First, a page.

10. A method for blending pulverulent materials in a two-compartment mixing bin, comprising: (a) introducing materials to be blended downwardly into a first compartment of said bin; (b) subjecting the materials in said first compartment to an upward dissemination of gas to slightly aerate said materials and thus control the downward flow; (c) passing said materials from the first compartment into a second compartment of said bin; (d) subjecting the materials in the second compartment to an upward dissemination of gas to highly aerate the materials therein; (e) mechanically agitating said materials within said second compartment to fully blend said materials; and (f) allowing the blended materials to overflow and be discharged from ahe second compartment of said bin immediately after they have been subjected to the mechanical agitation.

11. An apparatus for blending and transferring pulverulent materials comprising: (a) a bin having at least two compartments; (b) an inlet for supplying said materials to a first compartment of said bin; (c) a means for supplying gas to said first compartment to aerate said materials therein; ((1) an aperture positioned to transfer said materials to a second compartment in said bin; (e) means within the aperture for angularly directing a stream of diverging gas into said second compartment to sweep said materials into said second compartment; and (f) a mean-s for emitting gas into said second compartment of said bin to aerate said materials.

12. An apparatus for blending and transferring pulverulent materials comprising: (a) a bin having at least two compartments; (b) an inlet for supplying said materials to a first compartment of said bin; (c) a means for supplying gas to said first compartment to aerate said materials therein; ((1) an aperture positioned to transfer said materials to a second compartment in said bin; '(e) an aperture pump comprising two horizontally-extending pipes positioned in parallel arrangement across said aperture, said pipes being disposed one above the other and having a series of perforations therein in line lengthwise of the pipes; (f) means for rotating said 6 pipes; (g) means for introducing a gas in said pipes; and (h) means for emitting gas into said second compartment to aerate said materials therein.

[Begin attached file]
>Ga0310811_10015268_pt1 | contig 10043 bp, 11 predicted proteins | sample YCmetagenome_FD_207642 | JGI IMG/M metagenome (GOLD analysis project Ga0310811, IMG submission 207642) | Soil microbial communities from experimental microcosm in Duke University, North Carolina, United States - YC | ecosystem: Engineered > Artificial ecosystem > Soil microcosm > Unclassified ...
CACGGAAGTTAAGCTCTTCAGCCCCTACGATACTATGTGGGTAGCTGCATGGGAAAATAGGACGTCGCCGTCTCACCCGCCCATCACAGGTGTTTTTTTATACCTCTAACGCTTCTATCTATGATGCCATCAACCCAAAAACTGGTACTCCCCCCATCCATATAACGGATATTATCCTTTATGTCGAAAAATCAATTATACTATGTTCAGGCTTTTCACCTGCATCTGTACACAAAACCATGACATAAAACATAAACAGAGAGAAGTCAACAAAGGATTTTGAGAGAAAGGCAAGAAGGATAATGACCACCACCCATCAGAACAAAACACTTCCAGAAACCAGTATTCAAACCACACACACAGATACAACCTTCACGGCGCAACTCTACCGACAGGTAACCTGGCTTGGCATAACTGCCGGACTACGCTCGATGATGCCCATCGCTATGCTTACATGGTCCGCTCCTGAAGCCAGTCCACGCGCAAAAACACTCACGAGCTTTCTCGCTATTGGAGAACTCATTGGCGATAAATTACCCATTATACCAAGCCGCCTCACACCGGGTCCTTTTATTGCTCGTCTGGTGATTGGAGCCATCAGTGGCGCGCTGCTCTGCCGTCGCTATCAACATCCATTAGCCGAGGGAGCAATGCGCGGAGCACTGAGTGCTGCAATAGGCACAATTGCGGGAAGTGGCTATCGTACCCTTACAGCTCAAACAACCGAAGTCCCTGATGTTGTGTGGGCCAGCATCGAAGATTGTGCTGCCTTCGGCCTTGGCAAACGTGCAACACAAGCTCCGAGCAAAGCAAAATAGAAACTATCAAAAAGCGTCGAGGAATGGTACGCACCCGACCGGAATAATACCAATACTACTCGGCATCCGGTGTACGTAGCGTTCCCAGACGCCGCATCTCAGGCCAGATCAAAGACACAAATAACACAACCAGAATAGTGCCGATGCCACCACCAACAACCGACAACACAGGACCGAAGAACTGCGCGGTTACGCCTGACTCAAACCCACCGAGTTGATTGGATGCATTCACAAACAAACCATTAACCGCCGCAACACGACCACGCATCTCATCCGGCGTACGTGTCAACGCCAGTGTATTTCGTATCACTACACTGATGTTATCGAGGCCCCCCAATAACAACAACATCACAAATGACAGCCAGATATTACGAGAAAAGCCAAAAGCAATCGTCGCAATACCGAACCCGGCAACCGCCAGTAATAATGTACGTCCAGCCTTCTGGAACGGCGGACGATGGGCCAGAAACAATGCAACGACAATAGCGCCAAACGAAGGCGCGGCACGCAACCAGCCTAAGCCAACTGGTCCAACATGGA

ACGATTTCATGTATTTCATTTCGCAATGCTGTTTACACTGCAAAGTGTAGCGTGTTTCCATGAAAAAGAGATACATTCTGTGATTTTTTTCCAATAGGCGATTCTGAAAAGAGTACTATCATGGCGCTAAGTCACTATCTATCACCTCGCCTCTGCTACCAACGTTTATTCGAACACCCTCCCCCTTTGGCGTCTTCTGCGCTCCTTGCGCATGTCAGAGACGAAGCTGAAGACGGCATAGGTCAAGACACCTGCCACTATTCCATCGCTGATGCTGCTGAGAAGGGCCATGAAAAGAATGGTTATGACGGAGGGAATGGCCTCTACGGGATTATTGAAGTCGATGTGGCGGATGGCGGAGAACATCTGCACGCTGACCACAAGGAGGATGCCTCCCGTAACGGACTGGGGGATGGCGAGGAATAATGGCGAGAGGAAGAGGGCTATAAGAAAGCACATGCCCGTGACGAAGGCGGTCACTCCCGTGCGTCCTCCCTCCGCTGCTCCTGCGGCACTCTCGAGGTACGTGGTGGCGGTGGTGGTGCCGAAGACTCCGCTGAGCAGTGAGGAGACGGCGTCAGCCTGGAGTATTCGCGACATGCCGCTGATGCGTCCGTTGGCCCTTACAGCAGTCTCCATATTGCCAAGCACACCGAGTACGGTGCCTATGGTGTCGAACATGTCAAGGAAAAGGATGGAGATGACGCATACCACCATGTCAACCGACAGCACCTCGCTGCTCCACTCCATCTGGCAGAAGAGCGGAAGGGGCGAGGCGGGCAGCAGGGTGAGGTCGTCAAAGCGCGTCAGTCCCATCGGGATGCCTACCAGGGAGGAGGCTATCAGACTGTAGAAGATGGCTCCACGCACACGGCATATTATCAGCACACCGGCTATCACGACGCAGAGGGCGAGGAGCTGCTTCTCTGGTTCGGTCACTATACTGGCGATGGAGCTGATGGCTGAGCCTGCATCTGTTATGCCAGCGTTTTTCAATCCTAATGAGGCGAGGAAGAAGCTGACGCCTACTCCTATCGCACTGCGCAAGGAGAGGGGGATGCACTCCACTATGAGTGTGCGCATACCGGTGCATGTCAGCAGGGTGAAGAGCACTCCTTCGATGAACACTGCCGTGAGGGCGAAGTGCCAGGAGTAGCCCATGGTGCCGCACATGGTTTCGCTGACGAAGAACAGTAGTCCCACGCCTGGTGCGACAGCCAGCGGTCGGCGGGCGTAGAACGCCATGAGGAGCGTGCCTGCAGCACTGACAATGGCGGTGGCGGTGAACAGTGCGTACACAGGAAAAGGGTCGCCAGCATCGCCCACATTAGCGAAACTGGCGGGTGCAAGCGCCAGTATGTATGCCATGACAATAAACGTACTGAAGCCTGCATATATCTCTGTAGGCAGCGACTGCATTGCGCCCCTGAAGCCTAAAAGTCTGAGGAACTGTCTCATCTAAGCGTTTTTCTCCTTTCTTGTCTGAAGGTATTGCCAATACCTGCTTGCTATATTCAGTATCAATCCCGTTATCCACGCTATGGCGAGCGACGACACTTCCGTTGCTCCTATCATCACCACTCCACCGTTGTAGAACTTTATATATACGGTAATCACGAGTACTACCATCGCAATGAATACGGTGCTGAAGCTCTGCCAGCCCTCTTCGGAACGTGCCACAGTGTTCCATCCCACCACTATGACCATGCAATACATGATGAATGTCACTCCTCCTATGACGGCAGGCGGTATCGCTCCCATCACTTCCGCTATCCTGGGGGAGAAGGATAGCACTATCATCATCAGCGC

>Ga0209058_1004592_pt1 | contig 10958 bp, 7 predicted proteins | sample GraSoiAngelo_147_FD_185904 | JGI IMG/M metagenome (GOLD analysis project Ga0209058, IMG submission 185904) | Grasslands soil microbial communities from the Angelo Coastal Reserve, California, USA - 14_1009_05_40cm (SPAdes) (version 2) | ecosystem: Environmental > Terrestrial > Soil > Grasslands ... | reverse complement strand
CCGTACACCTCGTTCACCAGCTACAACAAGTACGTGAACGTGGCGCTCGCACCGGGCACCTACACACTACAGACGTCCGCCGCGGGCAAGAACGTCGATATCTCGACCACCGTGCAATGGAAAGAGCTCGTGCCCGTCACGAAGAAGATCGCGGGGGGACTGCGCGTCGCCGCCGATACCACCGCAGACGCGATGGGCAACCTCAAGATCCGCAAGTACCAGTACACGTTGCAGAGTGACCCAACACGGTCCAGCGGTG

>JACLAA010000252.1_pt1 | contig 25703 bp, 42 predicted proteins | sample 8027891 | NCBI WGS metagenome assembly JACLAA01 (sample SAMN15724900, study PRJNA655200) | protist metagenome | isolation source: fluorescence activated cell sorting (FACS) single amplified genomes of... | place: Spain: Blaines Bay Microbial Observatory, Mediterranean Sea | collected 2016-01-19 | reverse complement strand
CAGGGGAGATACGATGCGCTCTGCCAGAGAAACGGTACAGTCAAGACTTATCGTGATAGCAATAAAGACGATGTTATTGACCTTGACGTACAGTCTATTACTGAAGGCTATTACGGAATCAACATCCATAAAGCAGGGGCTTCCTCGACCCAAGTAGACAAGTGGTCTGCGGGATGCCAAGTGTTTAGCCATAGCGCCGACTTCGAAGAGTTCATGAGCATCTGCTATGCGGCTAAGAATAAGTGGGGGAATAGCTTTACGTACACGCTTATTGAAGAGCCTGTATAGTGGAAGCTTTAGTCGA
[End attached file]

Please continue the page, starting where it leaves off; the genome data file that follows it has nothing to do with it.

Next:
13. The apparatus of claim 12, including a means for sealing said perforations.

14. The apparatus of claim 13, wherein said sealing means includes an outside pipe enclosing each said perforated pipe, having a pipe segment cut out along its entire length.